Major Ridge is a polarizing figure in Cherokee history. He was one of the signers of the Treaty of New Echota, which sold Cherokee lands to the United States in exchange for Oklahoma, and led to the forced Native American migration know as The Trail of Tears. Today, though, Major Ridge's erstwhile home in Georgia is the Chieftains Museum?a site that celebrates Cherokee history and culture at large, not just his controversial contribution to it.
Size: Sprawling mansion-sized. Extensions have been added since Major Ridge's tenure there, reflecting key moments in Georgia's architecture history.
Key credential: The location has been listed on the National Historic Register since 1973.
Eye Catcher: The two-story dogtrot-style log cabin at the core of the house, where Major Ridge lived centuries ago.
"Dogtrot-Style" Means: The cabin is really two separate cabins, connected by a breezeway a dog could, hypothetically, trot down, especially if there's a steak at the other end and someone yelling "Here, boy!"
In the Giftshop: Visitors can stock up on jewelry, dreamcatchers, and replica arrowheads before they hit the road.
Perched atop an 80-foot bluff overlooking the Tennessee River, Hunter Museum of American Art hosts collections ranging from colonial times to contemporary America. The permanent collection includes historical works by renowned painters such as Thomas Cole, Mary Cassatt, and Winslow Homer as well as contemporary pieces in less traditional mediums such as filmmaking, which artists turned to after paintbrushes went extinct. Educational programs guide visitors through these core works as well as temporary exhibits, which have included Depression-era photographs by Dorothea Lange and the sculptural installation art of Beverly Semmes.
Hunter Museum's buildings are as much a work of art as the paintings they house. An outdoor sculpture plaza and a sleek structure of steel and glass built in 2005 give the compound a contemporary edge. In contrast, the massive fireplaces and hand-carved woodwork inside the original edifice—a classical revival-style mansion built in 1904—recall the days when horses still chauffeured their owners around in Ford Model Ts.
The framing experts at Reflections Gallery & Framing have prepared photographs, artwork, and family heirlooms for display while guarding them against wear and tear with custom framing for 25 years. Conservation-quality materials, such as UV-filtering glass, guards keepsakes against damaging sun rays and radioactive art critics, and acid-free paper and pH-neutral mats preserve images by eschewing photo-unfriendly chemicals found in ordinary materials. Gussy up a standard 11”x14” photograph for the gallery ($95) with standard glass and backing, frame a 16”x20” oil painting ($98), or shield-dress an 8”x10” wall hanging ($131). Custom shadow boxes can present a vast array of physical memorabilia, from a collection of butterflies to baby’s first split atom. While selecting a frame, visitors at Reflections can sip complimentary beverages from the hot-tea bar and peruse the gallery’s rotating lineup of local original art.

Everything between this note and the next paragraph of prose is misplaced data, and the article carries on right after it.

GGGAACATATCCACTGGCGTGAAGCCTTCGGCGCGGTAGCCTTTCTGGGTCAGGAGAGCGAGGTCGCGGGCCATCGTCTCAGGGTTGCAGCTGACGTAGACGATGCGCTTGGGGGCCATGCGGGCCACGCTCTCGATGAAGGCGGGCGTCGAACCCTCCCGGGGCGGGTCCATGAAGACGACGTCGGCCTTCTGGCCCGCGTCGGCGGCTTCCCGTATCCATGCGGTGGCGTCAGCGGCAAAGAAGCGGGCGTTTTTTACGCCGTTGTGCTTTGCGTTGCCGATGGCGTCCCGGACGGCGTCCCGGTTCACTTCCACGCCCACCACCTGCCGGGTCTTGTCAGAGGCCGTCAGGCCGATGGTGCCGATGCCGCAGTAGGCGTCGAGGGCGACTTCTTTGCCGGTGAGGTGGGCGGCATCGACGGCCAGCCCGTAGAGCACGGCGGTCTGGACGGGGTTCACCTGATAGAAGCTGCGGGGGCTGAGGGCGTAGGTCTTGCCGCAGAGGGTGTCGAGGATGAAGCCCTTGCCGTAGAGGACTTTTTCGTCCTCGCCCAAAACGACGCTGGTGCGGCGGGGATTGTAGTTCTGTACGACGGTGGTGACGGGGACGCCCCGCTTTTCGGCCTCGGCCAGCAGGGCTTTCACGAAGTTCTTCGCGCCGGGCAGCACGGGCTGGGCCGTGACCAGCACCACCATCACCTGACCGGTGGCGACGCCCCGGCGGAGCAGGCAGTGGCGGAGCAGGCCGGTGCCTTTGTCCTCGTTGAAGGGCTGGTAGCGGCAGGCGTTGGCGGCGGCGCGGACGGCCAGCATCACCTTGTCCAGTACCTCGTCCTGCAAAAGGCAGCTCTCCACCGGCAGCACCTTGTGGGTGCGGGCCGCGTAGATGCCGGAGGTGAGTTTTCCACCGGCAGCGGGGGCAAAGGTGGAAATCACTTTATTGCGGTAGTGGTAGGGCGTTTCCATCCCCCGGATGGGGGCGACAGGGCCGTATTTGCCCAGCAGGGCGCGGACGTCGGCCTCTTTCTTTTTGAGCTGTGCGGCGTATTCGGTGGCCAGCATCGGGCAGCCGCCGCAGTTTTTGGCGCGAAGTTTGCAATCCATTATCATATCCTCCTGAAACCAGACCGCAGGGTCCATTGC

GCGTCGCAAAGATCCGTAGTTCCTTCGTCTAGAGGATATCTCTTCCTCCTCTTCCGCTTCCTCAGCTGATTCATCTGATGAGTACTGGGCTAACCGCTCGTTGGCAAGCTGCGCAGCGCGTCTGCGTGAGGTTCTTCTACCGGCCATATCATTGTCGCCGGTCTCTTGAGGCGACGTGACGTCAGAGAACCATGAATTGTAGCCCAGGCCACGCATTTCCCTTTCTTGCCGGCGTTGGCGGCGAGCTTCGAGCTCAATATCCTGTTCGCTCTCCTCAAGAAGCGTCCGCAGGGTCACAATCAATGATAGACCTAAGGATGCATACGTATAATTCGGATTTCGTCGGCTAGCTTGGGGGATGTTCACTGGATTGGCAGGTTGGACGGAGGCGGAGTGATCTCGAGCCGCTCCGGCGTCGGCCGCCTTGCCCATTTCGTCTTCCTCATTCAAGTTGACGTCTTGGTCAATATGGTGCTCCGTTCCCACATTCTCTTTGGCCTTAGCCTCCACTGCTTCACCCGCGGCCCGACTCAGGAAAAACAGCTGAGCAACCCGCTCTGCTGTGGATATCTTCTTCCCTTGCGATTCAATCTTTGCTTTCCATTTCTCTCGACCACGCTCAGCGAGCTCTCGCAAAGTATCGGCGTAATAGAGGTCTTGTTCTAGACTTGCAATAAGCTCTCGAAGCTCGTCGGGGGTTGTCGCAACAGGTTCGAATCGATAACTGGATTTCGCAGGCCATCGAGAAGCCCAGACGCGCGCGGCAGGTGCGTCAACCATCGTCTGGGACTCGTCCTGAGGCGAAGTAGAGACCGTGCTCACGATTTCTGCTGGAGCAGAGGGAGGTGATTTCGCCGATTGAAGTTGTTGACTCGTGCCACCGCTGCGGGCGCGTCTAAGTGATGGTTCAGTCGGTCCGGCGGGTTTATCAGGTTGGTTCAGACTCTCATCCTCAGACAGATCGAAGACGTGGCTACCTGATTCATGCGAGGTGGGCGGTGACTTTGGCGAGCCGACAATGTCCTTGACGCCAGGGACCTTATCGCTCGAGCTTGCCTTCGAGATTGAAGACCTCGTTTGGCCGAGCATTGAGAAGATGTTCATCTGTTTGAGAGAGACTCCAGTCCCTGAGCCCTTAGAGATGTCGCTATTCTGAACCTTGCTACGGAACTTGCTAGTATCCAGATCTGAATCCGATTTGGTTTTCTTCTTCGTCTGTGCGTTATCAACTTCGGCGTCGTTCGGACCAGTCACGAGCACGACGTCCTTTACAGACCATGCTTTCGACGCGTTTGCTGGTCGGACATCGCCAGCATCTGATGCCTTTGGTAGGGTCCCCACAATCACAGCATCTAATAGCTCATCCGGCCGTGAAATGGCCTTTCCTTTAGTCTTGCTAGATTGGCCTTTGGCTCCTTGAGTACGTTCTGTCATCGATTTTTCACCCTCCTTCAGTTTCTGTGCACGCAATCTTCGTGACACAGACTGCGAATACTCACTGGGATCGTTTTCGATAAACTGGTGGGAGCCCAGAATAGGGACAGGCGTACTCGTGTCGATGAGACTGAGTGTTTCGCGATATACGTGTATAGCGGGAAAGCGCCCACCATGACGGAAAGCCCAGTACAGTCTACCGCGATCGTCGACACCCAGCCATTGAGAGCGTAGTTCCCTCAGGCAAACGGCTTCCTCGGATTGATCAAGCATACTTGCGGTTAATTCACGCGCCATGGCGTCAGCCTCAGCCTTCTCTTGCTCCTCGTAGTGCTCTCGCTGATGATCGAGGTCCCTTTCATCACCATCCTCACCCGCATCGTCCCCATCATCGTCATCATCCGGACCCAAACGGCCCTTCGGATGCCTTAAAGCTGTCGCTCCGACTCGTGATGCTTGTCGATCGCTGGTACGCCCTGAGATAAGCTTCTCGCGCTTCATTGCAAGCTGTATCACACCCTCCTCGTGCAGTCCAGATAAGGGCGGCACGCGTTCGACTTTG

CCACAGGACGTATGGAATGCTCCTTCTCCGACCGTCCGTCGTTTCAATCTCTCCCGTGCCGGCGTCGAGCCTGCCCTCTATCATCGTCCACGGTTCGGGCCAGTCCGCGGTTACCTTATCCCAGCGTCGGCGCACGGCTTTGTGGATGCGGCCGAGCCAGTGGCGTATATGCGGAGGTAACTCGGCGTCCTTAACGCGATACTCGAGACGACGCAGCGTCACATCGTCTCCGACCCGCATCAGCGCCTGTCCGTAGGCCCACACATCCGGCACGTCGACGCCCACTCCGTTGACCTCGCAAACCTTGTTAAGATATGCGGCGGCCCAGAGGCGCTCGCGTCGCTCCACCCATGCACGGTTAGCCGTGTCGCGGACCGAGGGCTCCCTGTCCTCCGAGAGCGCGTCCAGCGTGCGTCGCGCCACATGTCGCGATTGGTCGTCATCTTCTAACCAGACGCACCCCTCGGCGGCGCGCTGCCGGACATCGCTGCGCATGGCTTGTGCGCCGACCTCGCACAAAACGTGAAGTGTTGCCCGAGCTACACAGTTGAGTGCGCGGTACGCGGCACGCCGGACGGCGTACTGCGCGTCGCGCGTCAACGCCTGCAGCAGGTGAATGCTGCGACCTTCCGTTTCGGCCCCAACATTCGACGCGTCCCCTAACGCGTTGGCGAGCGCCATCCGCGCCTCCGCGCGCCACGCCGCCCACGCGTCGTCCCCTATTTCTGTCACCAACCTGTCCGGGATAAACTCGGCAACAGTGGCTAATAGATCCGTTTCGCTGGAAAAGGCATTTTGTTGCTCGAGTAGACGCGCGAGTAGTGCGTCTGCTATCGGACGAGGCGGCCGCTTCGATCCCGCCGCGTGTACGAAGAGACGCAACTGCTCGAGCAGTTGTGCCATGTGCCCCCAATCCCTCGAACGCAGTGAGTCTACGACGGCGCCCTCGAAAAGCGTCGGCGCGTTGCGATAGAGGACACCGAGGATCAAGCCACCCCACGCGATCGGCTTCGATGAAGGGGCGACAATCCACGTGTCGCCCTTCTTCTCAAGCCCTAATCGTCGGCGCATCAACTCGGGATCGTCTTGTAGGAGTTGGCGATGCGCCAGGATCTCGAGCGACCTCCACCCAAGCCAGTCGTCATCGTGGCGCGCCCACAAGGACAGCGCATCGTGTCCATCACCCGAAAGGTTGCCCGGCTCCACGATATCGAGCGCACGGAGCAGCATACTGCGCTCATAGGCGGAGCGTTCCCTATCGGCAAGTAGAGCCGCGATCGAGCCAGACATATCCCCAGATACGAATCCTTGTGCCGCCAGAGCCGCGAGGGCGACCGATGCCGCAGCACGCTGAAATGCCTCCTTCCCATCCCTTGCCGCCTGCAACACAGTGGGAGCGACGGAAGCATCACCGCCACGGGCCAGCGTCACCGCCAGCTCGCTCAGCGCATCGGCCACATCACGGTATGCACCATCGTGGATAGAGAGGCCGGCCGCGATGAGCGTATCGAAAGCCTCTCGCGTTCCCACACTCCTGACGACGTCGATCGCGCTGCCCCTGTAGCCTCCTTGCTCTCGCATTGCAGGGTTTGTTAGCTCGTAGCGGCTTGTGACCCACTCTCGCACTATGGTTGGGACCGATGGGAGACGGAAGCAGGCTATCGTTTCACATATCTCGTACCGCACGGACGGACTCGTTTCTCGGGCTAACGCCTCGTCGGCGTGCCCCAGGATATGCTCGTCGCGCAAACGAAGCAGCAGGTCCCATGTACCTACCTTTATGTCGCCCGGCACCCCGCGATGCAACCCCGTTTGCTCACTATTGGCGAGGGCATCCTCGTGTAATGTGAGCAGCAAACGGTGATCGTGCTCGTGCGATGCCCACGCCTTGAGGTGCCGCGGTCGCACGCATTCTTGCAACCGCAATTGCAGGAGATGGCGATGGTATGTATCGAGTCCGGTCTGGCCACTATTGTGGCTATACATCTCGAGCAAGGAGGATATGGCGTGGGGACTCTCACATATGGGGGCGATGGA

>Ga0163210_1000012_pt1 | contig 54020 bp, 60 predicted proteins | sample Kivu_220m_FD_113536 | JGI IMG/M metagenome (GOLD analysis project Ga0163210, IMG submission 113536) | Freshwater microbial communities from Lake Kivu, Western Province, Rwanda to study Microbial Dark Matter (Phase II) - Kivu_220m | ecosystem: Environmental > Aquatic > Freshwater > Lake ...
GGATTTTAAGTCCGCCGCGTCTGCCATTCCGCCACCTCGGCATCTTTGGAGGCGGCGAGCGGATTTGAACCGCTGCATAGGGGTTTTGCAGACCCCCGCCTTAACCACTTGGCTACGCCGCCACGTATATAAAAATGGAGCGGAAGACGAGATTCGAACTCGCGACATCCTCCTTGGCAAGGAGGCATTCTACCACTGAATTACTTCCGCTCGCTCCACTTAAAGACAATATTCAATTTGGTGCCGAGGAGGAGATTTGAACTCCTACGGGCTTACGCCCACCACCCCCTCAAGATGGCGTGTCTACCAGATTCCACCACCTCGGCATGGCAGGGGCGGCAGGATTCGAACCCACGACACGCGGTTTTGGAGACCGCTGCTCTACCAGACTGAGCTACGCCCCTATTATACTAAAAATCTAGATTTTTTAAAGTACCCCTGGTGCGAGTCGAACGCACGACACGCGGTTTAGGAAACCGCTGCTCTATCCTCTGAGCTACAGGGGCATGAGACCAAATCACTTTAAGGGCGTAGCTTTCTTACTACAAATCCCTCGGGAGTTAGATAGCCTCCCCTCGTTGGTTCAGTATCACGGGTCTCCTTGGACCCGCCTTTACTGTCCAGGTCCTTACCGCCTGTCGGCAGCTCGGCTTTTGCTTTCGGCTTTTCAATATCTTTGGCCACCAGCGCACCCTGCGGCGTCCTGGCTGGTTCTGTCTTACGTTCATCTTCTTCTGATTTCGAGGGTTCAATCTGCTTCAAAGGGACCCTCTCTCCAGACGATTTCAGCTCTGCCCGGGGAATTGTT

The International Towing and Recovery Hall of Fame and Museum recounts the history of roadside tow-truck drivers with a variety of exhibits, vehicles, and artifacts. The museum resides about three miles from the building site of the industry's first wrecker in 1916, and the museum commemorates such vehicular innovation with displays of antique wreckers created in its wake alongside showcases of old-fashioned equipment. Delight little ones and stir nostalgic waters for reflective grandparents as you follow the tow truck's evolution through antique toys, memorabilia, and stories of the professionals who risk their lives for fellow motorists daily.
Priscilla was born in Bristol, England in 1967. She toiled in public transportation until the 1980s, when she begrudgingly entered early retirement. She spent some of it in Liverpool, and some in Flitwick, but eventually succumbed to the promise of greener pastures in the U.S.—she moved to Kansas in 1993, and eventually settled in Tennessee.
Priscilla is the double-decker bus that Rufus, the owner of Nashville Double Decker, loads up with guests before touring the city. The idea for a bus-tour company came to him before his second deployment with the Tennessee Army National Guard on a visit to Nashville. He took a trolley tour that left him disappointed. The tour didn’t cross any of the city’s bridges, and he couldn’t enjoy some of Nashville’s best views thanks to the trolley’s closed top. So while Rufus was still overseas, he convinced a friend to drive Priscilla across the country from Washington, and now she shows guests the sites around Nashville.
Thousands of dragons glitter and glimmer within the Dragon Dreams Museum. So many, in fact, that the museum owner is working on her entry in the Guinness Word Records book for—you guessed it—the biggest collection of dragons on earth. One-of-a-kind antiques and handcrafted figurines made from silver, jade, and ivory highlight the expansive collection. The on-site gift shop can help you start your own collection as well as purchase other items such as jewelry, magnets, ornaments, and posters.